The young couple, like most young couples, were impatient to be married; and Joseph Fletcher, in order to be in a condition that would justify him in talking a wife, was impatient to go into business. Somehow or other, it had entered his mind that any young man of business capacity and enterprise could do well in the West; and he finally made up his mind to take a stock of goods, which he found no difficulty in obtaining, and go to Madison, in Indiana. Before starting, however, he engaged to return in six months, or so soon as he was fairly under way, and make Mary his wife. At the time named, he was back, when the marriage took place, and he returned with his bride to Madison.

At the trade of a tailor, the young man had served an apprenticeship of seven years. He was a good workman, and had, during the last two years of his apprenticeship, assisted his master in cutting; so that in the art to which he was educated he was thoroughly at home; and, in setting it up, would have been sure of success. But success was by no means so certain a thing in the new pursuit unwisely adopted. He had been familiar with it for only about two years; in that time he had performed his part as a clerk to the entire satisfaction of his employers; but he had not gained sufficient knowledge of the principles of trade, nor was his experience enlarged enough to justify his entering into business, especially as he did not possess a dollar of real capital. The result was as might have been expected. A year and a half of great difficulty and anxiety was all the time required to bring his experiment to a close.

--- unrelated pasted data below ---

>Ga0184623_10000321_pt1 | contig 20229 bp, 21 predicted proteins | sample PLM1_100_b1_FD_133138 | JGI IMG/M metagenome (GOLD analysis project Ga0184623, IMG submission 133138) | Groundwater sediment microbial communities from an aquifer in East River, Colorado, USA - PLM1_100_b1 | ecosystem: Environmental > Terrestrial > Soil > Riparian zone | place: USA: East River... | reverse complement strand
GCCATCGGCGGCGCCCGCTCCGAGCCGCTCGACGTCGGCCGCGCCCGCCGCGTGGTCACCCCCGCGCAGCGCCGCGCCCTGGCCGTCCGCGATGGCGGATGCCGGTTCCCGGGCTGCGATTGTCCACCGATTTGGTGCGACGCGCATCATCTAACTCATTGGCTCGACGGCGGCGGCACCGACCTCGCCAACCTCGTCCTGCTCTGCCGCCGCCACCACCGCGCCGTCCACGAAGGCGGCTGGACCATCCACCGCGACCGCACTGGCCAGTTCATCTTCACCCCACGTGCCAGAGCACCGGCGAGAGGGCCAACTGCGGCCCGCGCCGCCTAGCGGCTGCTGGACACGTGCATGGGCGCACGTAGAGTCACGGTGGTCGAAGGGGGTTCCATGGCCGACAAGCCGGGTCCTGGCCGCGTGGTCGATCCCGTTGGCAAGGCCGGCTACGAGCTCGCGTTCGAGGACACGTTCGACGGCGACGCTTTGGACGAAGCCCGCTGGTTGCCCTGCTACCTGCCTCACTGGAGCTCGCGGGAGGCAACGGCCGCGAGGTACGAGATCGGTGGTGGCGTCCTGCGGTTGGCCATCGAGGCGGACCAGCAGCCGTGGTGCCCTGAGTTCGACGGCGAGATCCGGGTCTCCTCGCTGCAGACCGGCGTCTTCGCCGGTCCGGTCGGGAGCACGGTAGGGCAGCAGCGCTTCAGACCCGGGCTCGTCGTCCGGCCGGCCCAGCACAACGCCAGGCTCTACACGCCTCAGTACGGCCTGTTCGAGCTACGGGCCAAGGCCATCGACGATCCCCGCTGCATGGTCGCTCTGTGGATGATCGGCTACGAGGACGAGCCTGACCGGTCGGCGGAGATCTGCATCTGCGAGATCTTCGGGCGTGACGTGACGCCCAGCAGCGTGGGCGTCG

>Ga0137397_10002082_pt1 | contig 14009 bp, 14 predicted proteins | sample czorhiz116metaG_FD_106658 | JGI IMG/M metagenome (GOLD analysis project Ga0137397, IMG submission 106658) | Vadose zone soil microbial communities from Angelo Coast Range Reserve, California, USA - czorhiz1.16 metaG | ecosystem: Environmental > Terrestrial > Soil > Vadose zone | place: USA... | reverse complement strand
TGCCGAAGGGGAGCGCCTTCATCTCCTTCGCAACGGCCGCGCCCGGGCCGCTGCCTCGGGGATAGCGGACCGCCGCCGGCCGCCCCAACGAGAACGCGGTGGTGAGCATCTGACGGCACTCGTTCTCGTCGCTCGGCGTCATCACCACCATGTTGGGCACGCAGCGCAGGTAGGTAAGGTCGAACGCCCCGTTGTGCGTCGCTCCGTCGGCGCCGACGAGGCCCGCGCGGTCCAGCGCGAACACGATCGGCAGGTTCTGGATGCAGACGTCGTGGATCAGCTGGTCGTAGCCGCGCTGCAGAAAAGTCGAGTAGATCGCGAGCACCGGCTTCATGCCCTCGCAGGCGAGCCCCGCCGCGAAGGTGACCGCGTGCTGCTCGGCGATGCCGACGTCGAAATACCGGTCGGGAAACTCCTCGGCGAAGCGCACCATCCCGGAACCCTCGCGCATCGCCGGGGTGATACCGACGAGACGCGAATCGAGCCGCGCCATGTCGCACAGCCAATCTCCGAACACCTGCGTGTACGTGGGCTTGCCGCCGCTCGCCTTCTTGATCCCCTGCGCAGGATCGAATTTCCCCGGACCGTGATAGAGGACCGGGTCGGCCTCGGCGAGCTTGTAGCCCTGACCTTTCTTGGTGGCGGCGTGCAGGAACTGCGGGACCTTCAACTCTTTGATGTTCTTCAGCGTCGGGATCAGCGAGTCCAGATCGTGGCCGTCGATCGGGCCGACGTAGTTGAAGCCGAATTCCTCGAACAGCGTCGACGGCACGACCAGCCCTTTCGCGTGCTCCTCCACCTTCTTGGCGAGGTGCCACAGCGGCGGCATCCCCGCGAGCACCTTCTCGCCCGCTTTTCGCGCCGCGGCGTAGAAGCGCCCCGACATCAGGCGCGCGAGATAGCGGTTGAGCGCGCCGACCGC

Finding that he was in difficulty, two or three of his principal eastern creditors, whose claims were due, sent out their accounts to a lawyer, With directions to put them in suit immediately. This brought his affairs to a crisis. An arrangement was made for the benefit of all the creditors, and the young man thrown out of business, with less than a hundred dollars in his pocket. Nearly about the same time, Mr. Dielman, the father of his wife, failed likewise.

As a serious loss has been sustained by his eastern creditors on account of the unfortunate termination of his business, Fletcher could not think of going back. He therefore sought to obtain employment as a clerk in Madison. Failing in this, he visited Louisville and Cincinnati, but with no better success. He was unknown in the two last-named cities, and therefore his failure to obtain employment there was no matter of surprise.

Things now wore a very serious aspect. A few weeks found the unhappy young man reduced to the extremity of breaking up and selling his furniture by auction in order to get money to live upon. There was scarcely a store in Madison at which he had not sought for employment. But all his efforts proved vain. He had a good trade; why, you will ask, did he not endeavour to get work at that? You forget. It was the trade of a tailor!—the calling so despised by his wife. How could he own to her that he was but a tailor! How could he break to her the disgraceful truth that she had married a tailor!

The money obtained by selling their furniture did not last a very long time.

"I will make another effort to obtain employment in Cincinnati," said the young man, after they were reduced almost to their last dollar. "It is useless to try any longer in this place. I have waited and hoped for some favourable turn of fortune, until my heart is sick."

His wife made no objection, for she had none to make.

On the next day, Fletcher left for Cincinnati. He arrived there in the night. On the following morning, he left the hotel at which he had stopped, and, going into Main street, entered the first merchant-tailor's shop that came in his way.

"Have you any work?" he asked.

"We have room for a journeyman, and are in want of one. Can you do the best work?"

"I can."

"Did you serve your time in the city?"

"No. I am from the East."

"Very well. Here is a job all ready. You can go to work at once."